Finally we clamber back into the fiberglass thing and continue the boat trip. My idea of a dramatic Conradian upriver journey doesn't materialize: The river is too wide, the riverside vegetation too low. Still, it is a delightful trip through high, long, green-clad Cardamom mountains. The water’s partly very quiet, with nice mirrorings of clouds, blue sky and mountains. We don't see any bigger settlement, only a few isolated shacks. According to our various maps and guidebooks, this part of the river may be called and written Metoek, Kaoh Pao, Koh Poi or Kow Bpow; plus "Steung" in front, the Khmer word for a big river.

"Tak chrou kao-sap mui", Waterfall 91, is really nothing, now in the dry season. Just a few stone banks in the water. But a few army guys stand on the stones, awaiting us with questioning faces. We find a nice stone bank shaded by bamboo and other greenery, the soldiers join us, and the conversation slowly trickles along.

Actually, one of the soldiers continues to vomit all over the stones, and they ask if we can take him back to the first military post. That is no problem, we have to backtrack anyway. But don't they have their own transport for a sick colleague?

For the ride back, no less than three soldiers join us. We don't stop at the military post, but at another poor housing. There, our three soldiers get off, after polite thank-yous to Norah; they treat her like an upper-class person who has to be feared. For a change, two new Khmers in non-military rags join us here. Our boatman also receives a bush of dubious green vegetables from a housewife.

The next port of call is our first military post again. The two other Khmers get off here, and the boatman hands his vegetables to our barking, but supportive officer. Nice tip.

KOH POI, KAH BPOW OR KAOH PAO

Finally, we can take the river turn-off to the other "waterfall", which is on record with written names such as Koh Poi, Kah Bpow or Kaoh Pao.

The idea for this two-waterfalls-trip came from Matt Jacobson's "Adventure Cambodia". This book is essential if you have your own wheels, or outboard, in Cambodia. It takes you so much further than the Lonely Planet. It has lots of tips and maps even for out-of-the-way places like Sre Ambel and many others. Unfortunately, the current edition of “Adventure Cambodia” is quite outdated now. Stickman writer Frank Visakay, who has been involved with some editions of that guidebook, tells me the next edition has already been researched, but won't hit shelves before January 2008.

For more than 30 minutes we zoom up another attractive, curving tributary with very little signs of humane activity. The army guy had explicitly given his approval for this trip; Norah and the boatman don't understand why we need any approval anyway, as there are no borders near that waterfall.

Again, Koh Poi waterfall is just a set of dry boulders, prohibiting any upriver travel. But these stones massive looks very attractive, and you can climb around and walk your way to the mainland. According to our boatman, in the rainy season the area is one foaming mess and no boat travel possible. He also claims that one westerner lives in the forest next to the waterfall. An NGO worker?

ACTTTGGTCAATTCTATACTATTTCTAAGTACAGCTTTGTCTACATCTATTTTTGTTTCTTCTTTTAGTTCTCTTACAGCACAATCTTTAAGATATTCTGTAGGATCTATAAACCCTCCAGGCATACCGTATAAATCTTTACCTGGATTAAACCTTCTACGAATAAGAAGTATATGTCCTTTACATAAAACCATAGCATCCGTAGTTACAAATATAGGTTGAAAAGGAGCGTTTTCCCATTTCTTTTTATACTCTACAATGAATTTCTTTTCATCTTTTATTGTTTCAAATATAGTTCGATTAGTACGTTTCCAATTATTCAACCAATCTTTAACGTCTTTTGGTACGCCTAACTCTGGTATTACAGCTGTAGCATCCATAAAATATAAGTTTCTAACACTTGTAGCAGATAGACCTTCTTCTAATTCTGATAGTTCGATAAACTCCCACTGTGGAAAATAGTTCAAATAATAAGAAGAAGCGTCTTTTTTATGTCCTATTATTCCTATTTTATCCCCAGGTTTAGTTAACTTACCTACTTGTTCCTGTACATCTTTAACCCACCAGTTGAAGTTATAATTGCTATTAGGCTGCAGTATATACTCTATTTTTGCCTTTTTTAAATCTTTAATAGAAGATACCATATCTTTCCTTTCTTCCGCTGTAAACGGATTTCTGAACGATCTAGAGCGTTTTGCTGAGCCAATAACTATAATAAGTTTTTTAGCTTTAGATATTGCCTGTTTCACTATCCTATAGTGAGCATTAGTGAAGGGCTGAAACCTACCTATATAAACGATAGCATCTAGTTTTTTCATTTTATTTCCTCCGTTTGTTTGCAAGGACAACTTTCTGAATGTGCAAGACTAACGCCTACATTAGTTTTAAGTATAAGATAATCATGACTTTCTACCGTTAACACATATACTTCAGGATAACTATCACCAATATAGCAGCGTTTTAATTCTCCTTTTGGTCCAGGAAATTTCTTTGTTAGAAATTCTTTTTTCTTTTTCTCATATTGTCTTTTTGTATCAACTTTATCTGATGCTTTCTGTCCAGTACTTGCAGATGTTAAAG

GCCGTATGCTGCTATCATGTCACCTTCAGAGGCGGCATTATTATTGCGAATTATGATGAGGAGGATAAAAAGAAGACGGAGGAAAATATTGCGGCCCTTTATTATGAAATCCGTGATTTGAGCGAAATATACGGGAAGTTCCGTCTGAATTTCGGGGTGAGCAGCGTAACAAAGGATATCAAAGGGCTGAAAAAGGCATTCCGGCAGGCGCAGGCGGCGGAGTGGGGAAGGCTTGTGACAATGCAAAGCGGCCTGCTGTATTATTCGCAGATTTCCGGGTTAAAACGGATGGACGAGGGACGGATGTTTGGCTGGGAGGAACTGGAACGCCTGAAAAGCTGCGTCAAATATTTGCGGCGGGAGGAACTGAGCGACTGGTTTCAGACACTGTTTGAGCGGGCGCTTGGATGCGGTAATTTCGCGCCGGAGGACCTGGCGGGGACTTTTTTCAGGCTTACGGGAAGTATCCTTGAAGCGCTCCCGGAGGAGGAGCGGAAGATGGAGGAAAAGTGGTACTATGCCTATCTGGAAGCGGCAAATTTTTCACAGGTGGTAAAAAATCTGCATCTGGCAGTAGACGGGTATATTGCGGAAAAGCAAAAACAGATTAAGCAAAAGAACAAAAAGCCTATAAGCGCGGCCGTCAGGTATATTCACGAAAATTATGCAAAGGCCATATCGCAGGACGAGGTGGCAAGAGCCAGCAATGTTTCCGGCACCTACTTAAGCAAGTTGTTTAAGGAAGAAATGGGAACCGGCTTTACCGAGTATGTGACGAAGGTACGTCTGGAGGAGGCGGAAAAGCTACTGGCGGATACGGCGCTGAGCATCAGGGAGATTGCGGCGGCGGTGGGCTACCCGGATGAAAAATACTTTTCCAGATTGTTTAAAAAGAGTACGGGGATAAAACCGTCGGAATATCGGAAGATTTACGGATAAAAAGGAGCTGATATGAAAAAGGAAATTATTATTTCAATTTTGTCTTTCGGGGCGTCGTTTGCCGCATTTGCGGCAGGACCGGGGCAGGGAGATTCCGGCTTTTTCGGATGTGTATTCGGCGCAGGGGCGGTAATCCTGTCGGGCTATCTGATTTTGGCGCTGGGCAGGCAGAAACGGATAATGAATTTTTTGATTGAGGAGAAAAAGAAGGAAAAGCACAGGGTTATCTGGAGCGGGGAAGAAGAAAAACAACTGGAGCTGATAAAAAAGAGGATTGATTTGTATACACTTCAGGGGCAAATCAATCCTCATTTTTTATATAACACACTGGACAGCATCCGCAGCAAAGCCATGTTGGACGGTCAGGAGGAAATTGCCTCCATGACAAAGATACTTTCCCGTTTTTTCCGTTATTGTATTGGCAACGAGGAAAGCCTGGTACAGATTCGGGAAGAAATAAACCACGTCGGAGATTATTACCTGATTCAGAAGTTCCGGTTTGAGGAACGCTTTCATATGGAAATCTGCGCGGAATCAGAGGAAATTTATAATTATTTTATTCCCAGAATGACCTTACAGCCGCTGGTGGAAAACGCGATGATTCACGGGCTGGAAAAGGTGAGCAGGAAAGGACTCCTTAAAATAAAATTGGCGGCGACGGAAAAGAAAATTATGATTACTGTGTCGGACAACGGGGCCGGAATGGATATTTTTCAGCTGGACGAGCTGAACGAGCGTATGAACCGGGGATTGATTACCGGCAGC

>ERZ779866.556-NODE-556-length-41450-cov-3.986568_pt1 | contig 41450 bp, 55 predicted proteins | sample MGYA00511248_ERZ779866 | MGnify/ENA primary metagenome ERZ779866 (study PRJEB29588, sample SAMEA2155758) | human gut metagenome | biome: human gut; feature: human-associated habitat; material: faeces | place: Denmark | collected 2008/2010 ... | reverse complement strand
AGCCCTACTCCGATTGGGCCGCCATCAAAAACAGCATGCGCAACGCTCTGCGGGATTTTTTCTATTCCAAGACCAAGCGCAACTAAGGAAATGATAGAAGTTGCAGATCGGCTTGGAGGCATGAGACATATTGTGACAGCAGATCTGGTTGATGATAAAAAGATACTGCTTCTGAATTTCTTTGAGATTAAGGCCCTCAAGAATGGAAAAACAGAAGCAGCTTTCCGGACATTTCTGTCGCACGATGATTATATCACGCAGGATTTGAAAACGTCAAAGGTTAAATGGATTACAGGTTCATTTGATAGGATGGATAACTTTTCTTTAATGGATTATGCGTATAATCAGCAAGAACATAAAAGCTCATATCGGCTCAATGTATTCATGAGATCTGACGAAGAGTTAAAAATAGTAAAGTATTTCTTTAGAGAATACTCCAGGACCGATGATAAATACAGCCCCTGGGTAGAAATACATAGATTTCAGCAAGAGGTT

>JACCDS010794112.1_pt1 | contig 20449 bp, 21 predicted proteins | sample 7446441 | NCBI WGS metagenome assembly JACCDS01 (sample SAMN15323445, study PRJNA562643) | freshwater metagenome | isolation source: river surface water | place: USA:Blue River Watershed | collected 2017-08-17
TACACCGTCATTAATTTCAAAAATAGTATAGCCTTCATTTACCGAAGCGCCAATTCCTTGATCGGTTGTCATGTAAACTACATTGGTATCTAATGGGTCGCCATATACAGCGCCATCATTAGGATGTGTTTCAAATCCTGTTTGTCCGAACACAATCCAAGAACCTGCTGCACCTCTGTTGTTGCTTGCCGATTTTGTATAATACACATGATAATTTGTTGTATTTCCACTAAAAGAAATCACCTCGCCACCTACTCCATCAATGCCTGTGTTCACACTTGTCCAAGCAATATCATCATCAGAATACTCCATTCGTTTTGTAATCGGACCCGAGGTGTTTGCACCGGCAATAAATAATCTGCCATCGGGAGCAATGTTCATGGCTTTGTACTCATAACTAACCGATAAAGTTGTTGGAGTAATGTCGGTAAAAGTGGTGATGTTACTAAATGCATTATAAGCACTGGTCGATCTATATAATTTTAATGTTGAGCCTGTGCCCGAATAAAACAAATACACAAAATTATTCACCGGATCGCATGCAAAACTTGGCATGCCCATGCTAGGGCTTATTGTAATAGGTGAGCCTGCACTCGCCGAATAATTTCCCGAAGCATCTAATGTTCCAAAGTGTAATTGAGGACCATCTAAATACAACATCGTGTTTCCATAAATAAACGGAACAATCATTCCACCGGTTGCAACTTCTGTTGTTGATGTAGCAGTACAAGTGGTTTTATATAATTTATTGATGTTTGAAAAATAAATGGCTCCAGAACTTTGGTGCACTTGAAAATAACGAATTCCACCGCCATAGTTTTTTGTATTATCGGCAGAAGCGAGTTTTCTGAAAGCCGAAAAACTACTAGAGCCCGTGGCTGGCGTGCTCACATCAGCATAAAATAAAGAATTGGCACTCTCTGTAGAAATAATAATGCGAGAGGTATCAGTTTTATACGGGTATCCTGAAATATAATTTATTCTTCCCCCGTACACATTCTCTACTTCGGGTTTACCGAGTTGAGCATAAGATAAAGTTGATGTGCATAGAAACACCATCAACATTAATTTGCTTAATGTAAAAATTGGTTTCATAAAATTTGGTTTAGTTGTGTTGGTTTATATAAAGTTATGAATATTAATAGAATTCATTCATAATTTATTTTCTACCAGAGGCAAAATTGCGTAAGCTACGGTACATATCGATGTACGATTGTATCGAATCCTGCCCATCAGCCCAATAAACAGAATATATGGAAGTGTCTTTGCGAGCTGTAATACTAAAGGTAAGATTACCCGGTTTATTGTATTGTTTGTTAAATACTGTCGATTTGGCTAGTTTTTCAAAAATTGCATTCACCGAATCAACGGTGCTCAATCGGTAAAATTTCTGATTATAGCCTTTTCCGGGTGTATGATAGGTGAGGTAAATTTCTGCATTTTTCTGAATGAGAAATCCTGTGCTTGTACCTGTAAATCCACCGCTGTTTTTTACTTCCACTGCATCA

Four handsome Khmer males in fake Calvin Klein slips splash in the cooling river water. They happily descend on me in good English and talk something about sharing a boat ride, but I manage to fend them off. No look for Norah. Once they disappear with another boat, the rocks become a lovely, quiet place.

But how can we find shadow. Finally I discover a boulder sheltering us from the sun. There we start to discuss next day's boat trip, this time to the sea, with our boatman. Our plan would cost us 80 USD, he states clearly, but we don't agree right on the spot.

As we board the dinghy for the trip back to the hotel, the price for the next trip comes down to 70 USD. Still to much? It is difficult to estimate how many miles we would do.

On the boat, my Khmer lady completely wraps herself up in a white hotel towel. Sitting next to a perfectly mummified Norah, I enjoy the remote junglescape without her. More important than any views is to her that she doesn't get any extra-tan.

Arriving back in Koh Kong town, we pass the bridge again. We then discover that the back terrace of our Koh Kong City Hotel has its own boat landing. So the boat man can drop us right at the lodge. Meanwhile, the price for our planned sea outing has arrived at 60 USD. Next morning he will pick us up for another trip.




Delightful Provincial Cambodia –
– 1 Kompong Chnang, Kompong Luong, Pursat Town
– 2 Pursat to Pramaui (Veal Veng District)
– 3 Pramaui to Thmordah (Veal Veng District)
– 4 Kompong Cham Town
– 5 Around Kompong Cham
– 6 Into Mondulkiri
– 7 Mondulkiri Elephant Outing
– 8 Mondulkiri Boo Sra
– 9 Out Of Mondulkiri
– 10 Bassac River Road 1 (Kandal)
– 11 Bassac River Road 2 (Kandal)
– 12 Koh Kong River Outing
– 13 Koh Kong Sea Outing
– 14 Koh Kong Town and Casino

Stickman's thoughts:

Nice, as always!

The author can be contacted at: hansmeiermail at gmail dot com.